The utility is projecting electricity costs to increase 20 per cent by 2015. That includes an average residential rate increase of nine per cent next year, four per cent in 2013, two per cent in 2014 and five per cent in 2015.
Nova Scotia Power has not yet filed its application with the Nova Scotia Utility and Review Board, company representatives said at a briefing for stakeholders and members of the media.
Rene Gallant, the general manager of regulatory affairs with the utility, said the main reason ratepayers may have to pay more next year is to cover renewable projects that are currently on the grid but are not yet paid for.
"We've invested about $1 billion in the last three years in Nova Scotia. We've been building wind farms, we've been investing in our plants and our equipment, putting equipment on the plants to keep our emissions down and meet the province's standards," Gallant told reporters after the news conference.
He added that the $1 billion has not yet been included in the utility's rates.
"At some point, like your Visa card, you have to start paying back those amounts that you've borrowed. So that's a key driver of why we're thinking we'll need to change rates," said Gallant.
Nova Scotia Power said it will need $90 million from ratepayers next year $4.9 million of which is to increase dividends to its shareholders.
Although the utility is coming off a year of record profits, Gallant said the company needs to give shareholders more money to stay competitive.
"They don't have to invest in our company, they can invest in any number of utilities and if the rate of return is not competitive with those other utilities, they'll go somewhere else," he said.
Don Regan, who represents the Municipal Electric Utilities Co-operative, said developments like the proposed Lower Churchill hydroelectric megaproject will also mean higher rates in the future.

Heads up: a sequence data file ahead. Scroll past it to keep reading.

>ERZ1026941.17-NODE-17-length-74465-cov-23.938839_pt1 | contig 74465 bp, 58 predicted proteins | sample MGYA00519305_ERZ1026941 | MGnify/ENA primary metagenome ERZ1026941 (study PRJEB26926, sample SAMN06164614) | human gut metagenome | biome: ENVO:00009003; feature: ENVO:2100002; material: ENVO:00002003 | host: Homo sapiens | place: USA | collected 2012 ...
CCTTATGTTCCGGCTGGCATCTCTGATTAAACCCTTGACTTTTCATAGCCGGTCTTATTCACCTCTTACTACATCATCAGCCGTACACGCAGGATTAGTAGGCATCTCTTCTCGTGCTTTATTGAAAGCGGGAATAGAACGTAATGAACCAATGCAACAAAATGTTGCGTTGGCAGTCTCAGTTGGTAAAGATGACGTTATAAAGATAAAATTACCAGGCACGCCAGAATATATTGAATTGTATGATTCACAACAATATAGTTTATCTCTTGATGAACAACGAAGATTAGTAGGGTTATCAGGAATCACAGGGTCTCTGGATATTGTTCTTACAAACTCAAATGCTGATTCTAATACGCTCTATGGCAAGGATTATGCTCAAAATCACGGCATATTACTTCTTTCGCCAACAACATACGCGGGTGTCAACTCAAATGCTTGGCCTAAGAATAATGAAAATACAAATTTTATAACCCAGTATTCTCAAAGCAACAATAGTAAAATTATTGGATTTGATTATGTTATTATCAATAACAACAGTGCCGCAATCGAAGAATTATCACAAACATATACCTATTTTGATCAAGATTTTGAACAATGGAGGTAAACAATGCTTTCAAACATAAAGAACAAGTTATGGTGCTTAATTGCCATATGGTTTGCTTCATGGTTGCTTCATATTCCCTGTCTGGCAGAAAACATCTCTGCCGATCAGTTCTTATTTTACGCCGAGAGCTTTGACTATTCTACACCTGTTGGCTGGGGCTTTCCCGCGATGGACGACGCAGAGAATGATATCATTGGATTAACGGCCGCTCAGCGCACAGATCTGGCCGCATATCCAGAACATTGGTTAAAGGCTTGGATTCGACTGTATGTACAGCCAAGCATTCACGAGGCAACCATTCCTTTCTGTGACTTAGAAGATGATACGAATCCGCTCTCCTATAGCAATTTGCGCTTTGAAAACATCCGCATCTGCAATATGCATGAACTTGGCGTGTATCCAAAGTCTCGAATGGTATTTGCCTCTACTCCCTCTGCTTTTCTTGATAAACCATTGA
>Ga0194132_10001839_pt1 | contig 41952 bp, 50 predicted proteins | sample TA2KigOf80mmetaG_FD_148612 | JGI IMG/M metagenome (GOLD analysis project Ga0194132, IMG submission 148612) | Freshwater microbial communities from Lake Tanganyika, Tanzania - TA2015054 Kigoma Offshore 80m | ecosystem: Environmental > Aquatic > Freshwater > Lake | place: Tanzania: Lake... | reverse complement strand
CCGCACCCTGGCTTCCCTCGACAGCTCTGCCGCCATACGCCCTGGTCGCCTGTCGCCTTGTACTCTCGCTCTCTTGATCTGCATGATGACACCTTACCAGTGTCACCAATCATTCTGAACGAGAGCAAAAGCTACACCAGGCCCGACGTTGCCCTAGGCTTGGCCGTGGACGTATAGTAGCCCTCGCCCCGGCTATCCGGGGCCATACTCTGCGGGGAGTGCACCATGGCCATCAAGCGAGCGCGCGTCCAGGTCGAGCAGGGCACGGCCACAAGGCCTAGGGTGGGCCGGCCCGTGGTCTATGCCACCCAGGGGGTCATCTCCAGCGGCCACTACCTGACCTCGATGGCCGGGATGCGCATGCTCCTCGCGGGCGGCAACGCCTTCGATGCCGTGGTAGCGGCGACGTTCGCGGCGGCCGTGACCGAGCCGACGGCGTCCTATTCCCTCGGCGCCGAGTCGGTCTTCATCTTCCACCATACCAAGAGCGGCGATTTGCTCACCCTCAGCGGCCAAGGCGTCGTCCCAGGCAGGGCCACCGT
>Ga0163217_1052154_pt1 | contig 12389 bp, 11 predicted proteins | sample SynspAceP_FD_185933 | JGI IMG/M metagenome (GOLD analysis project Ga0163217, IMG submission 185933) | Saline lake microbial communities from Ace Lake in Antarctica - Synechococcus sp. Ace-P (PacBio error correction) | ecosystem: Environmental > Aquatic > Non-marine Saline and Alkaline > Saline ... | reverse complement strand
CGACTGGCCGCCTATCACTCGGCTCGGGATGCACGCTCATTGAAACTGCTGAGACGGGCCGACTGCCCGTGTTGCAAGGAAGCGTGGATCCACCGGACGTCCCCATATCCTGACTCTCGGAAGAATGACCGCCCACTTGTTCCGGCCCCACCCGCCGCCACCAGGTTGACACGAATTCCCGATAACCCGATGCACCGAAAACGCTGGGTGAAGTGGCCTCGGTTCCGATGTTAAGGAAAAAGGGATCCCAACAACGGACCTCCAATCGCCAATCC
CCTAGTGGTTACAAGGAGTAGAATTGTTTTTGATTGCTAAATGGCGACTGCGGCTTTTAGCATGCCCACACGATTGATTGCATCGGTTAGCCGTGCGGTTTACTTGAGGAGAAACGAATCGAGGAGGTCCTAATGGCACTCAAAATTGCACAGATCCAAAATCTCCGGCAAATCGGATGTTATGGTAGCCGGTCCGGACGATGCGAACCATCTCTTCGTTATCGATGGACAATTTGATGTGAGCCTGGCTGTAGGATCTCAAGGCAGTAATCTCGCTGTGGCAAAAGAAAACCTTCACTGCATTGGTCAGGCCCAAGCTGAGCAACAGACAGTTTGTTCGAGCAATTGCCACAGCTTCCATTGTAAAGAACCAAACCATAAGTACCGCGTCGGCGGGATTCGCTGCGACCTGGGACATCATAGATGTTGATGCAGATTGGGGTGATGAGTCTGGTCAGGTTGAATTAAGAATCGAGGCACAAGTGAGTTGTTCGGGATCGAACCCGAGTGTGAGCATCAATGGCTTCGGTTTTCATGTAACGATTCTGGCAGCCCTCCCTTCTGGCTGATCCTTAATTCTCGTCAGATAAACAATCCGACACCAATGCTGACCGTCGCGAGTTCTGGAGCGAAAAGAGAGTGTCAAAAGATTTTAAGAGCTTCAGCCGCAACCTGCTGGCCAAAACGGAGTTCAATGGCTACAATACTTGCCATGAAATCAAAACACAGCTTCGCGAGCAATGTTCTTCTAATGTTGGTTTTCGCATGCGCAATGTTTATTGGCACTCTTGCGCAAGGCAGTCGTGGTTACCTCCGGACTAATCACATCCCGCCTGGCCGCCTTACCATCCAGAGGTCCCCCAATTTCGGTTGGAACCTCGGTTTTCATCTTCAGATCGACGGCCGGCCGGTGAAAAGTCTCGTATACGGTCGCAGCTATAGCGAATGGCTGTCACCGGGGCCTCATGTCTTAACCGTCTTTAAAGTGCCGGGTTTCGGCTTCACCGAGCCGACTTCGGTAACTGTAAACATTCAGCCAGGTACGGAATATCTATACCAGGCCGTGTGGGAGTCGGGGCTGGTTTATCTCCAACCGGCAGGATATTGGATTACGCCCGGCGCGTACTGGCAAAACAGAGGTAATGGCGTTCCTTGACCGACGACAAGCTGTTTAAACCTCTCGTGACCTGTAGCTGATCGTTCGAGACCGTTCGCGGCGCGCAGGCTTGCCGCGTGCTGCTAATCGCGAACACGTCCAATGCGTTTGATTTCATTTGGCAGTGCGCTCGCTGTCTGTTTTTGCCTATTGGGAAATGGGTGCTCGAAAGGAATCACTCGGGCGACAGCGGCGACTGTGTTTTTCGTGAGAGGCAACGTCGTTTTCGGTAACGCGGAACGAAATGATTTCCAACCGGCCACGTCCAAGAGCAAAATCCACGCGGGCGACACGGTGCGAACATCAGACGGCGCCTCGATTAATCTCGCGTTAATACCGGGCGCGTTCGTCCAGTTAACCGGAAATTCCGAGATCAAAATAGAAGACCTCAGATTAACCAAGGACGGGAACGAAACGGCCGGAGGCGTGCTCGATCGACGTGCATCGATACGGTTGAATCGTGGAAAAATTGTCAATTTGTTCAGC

"There are capital plans the company has, such as the undersea cable from Newfoundland, which aren't in the numbers we saw today or in the years we saw today," Regan told CBC News.
"We're appreciative of the company laying out the future as they have here today something they haven't done much in the past and we're not surprised by what they've brought forward, but it does give us the opportunity to work together to mitigate these effects."
Gallant said the utility hopes there will be rate stability in several years when it completes a transition to renewable energy, an issue that Nova Scotia's NDP government has been pressing since it came to power.
Last year, the provincial government announced plans for 40 per cent of all electricity to come from renewable sources by 2020. It had already set a goal of 25 per cent by 2015.
Premier Darrell Dexter said Nova Scotia Power's plans to ask for a rate increase has not shaken his belief in the renewable energy plan.
"We're obviously very concerned with anything that affects people in the province. It is a difficult time for people trying to make ends meet," Dexter said.
"Obviously this is disappointing. We'll be at the hearing, of course, to ask questions and see that they are able to justify the increased costs."